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Northern News Goodwood

The following article featuring our Soup Kitchen appeared in the Northern News 01/07/2015 :


Goodwood's homeless feel spirit of Ramadaan

The Quloobul Moe’mineen Mosque in Goodwood is sharing the spirit of Ramadaan by handing out food to the homeless.
On Thursday June 25, more than 50 people lined up outside a home in Goodwood Street, to receive some soup and bread from the kitchen run by the mosque’s working committee.
Amina Lee, 33, has been living on the streets for four years, and said initiatives such as these put a smile on her face.
“We look forward to days like this because it’s really tough out there. We don’t always have a meal before we sleep, and it’s very cold at night to sleep without a good meal.”
She ended up on the streets because of family problems, but still tries to visit her three children who stay at her parents’ house in Kalksteenfontein. It’s really cold out here, but we survive the days. “We have to carry on,” said Ms Lee. Brandon Meyer, 18, has been on the streets from the age of 13.

“I came to the streets to find a better life. Where I grew up there was lots of gangsters, and I didn’t want to live that life.”
Life s tough on the streets, he says, but he takes each day as it comes.
“I’m very happy when people help us and give us food, but sometimes I also feel ashamed that I can’t provide for myself. We all like to feel that we have some importance.”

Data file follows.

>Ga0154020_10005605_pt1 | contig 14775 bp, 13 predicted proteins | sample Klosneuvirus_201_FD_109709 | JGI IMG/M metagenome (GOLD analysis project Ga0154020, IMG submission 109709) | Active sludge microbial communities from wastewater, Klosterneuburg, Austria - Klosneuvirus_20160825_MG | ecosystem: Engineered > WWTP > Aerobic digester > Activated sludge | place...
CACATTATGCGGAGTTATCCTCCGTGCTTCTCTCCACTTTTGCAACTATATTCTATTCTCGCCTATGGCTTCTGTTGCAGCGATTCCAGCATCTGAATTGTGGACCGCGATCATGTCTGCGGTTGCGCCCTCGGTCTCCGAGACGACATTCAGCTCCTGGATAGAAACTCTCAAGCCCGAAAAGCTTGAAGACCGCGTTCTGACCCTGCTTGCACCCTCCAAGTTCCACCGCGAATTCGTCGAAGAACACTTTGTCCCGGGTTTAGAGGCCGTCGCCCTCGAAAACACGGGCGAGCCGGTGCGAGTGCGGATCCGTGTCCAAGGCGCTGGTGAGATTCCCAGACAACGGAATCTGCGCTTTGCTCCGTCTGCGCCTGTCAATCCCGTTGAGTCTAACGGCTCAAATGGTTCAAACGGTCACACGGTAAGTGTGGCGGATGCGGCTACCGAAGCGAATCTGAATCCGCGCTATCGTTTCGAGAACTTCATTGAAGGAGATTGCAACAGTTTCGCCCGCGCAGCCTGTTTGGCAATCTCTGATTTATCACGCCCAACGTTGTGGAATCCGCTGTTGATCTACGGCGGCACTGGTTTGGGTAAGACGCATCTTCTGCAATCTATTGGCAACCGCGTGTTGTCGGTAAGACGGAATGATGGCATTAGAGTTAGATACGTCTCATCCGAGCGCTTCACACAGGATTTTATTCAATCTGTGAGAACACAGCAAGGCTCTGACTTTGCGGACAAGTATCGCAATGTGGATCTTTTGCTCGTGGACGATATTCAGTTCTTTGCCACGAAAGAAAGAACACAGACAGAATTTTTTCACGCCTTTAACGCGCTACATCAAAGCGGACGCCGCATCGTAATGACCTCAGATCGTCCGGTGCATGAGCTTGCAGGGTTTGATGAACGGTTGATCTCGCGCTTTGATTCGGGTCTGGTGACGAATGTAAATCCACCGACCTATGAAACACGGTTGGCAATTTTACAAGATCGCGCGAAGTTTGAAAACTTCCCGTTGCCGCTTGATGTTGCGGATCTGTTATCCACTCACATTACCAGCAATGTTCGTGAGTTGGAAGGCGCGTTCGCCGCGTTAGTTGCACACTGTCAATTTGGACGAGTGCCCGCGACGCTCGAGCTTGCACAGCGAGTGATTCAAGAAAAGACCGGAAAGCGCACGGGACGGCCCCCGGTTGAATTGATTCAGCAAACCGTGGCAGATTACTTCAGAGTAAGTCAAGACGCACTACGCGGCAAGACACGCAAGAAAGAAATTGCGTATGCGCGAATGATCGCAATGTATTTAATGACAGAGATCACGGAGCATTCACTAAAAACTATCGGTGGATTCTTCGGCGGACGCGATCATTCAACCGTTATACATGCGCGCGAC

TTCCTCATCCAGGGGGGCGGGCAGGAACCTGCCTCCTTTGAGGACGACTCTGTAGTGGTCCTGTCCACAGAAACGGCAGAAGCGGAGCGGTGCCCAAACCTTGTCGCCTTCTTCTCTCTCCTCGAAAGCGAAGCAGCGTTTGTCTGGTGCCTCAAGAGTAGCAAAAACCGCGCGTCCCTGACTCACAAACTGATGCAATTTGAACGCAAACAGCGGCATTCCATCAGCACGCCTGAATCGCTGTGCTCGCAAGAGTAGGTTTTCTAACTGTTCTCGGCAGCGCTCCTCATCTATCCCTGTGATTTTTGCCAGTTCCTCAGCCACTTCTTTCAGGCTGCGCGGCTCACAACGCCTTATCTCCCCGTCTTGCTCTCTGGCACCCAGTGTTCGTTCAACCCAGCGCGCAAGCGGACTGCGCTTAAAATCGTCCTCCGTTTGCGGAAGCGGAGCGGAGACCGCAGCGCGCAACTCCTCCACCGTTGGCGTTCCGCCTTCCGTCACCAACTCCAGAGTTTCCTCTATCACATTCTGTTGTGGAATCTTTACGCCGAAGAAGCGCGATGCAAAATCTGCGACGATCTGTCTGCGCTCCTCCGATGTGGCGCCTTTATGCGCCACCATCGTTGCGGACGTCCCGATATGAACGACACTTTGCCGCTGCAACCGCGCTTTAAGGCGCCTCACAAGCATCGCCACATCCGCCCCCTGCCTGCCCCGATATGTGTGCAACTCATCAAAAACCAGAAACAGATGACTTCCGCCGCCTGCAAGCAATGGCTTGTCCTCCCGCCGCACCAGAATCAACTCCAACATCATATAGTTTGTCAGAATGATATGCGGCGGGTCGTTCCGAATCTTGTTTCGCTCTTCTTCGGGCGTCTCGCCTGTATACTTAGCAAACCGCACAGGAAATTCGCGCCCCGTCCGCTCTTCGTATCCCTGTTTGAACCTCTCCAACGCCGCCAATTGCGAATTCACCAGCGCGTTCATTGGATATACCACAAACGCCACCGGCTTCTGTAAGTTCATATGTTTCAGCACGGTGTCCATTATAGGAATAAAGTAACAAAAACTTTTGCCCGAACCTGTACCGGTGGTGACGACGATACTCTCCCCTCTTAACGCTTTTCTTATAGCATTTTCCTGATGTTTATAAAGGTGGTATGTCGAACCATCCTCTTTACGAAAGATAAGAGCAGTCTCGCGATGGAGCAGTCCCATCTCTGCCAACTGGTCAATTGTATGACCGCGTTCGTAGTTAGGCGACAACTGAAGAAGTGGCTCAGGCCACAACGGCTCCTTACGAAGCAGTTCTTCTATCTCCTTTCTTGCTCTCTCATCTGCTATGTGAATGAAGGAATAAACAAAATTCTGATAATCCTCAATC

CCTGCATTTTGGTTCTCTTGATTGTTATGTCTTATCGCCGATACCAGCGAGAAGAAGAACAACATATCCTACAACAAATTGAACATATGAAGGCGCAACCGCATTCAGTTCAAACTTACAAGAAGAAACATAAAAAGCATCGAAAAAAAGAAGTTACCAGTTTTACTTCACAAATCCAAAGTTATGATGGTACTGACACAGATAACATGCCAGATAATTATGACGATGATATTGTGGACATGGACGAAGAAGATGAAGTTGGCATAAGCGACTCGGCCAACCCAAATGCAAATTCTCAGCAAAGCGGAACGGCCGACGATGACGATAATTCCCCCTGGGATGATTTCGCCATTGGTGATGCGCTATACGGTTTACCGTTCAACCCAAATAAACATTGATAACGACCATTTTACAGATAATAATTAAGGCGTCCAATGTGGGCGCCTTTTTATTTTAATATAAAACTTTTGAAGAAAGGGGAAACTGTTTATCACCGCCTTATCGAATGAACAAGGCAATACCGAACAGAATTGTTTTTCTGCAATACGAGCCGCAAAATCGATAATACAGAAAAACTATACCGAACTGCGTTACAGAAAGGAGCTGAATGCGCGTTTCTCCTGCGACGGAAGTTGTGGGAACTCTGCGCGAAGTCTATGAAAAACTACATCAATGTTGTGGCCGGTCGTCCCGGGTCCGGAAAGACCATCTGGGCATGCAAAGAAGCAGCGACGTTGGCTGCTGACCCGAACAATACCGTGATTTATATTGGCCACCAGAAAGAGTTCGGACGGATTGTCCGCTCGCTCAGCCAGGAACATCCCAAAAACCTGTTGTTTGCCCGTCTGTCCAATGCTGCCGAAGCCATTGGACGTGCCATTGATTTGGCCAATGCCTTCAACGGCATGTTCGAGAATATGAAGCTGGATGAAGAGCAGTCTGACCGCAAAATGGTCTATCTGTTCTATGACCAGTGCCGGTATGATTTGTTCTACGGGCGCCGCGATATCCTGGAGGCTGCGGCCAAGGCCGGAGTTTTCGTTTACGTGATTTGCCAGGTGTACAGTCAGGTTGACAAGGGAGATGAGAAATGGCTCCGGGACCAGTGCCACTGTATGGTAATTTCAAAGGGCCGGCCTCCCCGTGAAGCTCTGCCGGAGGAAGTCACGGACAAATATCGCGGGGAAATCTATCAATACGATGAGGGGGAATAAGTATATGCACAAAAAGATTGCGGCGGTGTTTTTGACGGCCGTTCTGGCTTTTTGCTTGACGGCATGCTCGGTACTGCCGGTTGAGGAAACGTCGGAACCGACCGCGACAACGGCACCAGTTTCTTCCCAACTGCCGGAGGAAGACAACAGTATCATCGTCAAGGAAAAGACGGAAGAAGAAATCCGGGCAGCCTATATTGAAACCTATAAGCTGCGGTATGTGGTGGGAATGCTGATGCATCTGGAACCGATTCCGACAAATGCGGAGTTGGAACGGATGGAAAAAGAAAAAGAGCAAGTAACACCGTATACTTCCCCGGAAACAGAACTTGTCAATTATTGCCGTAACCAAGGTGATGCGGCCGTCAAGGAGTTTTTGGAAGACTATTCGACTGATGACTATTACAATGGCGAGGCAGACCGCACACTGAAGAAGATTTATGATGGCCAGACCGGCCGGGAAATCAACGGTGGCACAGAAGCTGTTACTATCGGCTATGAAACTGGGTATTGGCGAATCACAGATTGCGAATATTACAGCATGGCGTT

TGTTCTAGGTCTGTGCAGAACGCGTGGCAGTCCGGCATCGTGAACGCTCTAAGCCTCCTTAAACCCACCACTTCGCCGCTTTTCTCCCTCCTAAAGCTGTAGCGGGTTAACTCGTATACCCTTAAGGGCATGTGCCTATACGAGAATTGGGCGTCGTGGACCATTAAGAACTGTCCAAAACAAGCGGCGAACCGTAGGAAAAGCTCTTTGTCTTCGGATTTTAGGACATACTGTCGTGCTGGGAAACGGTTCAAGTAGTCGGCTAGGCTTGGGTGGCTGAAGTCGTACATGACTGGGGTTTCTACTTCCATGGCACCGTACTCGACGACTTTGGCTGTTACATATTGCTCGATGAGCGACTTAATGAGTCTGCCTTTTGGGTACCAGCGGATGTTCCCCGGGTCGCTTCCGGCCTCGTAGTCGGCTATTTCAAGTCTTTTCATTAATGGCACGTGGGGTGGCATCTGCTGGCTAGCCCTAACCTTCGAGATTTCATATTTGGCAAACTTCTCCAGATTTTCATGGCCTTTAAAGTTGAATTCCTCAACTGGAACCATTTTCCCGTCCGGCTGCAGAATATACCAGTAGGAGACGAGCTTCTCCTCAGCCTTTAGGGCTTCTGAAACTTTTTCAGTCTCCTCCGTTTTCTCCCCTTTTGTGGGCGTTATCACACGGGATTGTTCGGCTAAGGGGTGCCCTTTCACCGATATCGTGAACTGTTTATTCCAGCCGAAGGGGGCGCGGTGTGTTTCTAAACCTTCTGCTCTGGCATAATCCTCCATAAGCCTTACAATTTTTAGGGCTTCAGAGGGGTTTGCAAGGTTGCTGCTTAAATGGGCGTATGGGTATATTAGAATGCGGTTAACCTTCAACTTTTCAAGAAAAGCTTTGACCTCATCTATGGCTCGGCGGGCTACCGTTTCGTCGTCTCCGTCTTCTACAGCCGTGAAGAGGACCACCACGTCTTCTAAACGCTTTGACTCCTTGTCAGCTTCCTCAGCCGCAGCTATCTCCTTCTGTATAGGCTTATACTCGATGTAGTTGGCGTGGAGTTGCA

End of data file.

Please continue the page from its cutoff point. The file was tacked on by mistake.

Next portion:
He said despite his struggles, he remained humble because it was his choice to live on the streets.
Zoe Valentine, 21, has been on the streets for 5 years. She said the soup had brightened up her wet winter’s day. 

Faizel Prince, 32, ended up on the streets 17 years ago, after a six-year-jail term for car theft. “When I came out of jail, I went to my granny’s house to find out that the house was sold, and I had no place to go, but the streets.”

He is a qualified mechanic, but can’t find work because of his criminal record.
Mr Prince said he looked forward to getting food from people, especially during winter.
Whalied Said, the secretary of the Goodwood Islamic Society of which the mosque falls under, said the soup kitchen started more than three years ago. It is run by a few women who live in the area.
They started the soup kitchen because of the great need in the community and a desire to do something good. They get donations from individuals and businesses in the area.“We know what comes in, and what goes out into the community. If we need or run short of supplies, we buy so that we keep up the good work,” said Mr Said. 

He said they also give food once a week to an old age home in Goodwood, as well as families in the area.

“Often people are shocked when they hear the need is so big in Goodwood. They have a mindset that the area is middle class, but there is a great demand for these kind of initiatives. It is on our doorstep, and we have to see to the people closest to us,” said Mr Said.
He said the women running the kitchen were doing a great job. They did it out of the goodness of their hearts and for the sake of Allah.
“We feel so fulfilled after helping other people, and seeing a smile on their faces. We are glad that we can help others, because you don’t know when you can end up in the same position,” said Nazlee Arendse, 46 from Parow.

For more information, or any donations, email This email address is being protected from spambots. You need JavaScript enabled to view it. or call Whalied Said on 082 567 0782.


Tasneem Hassan

Northern News - Goodwood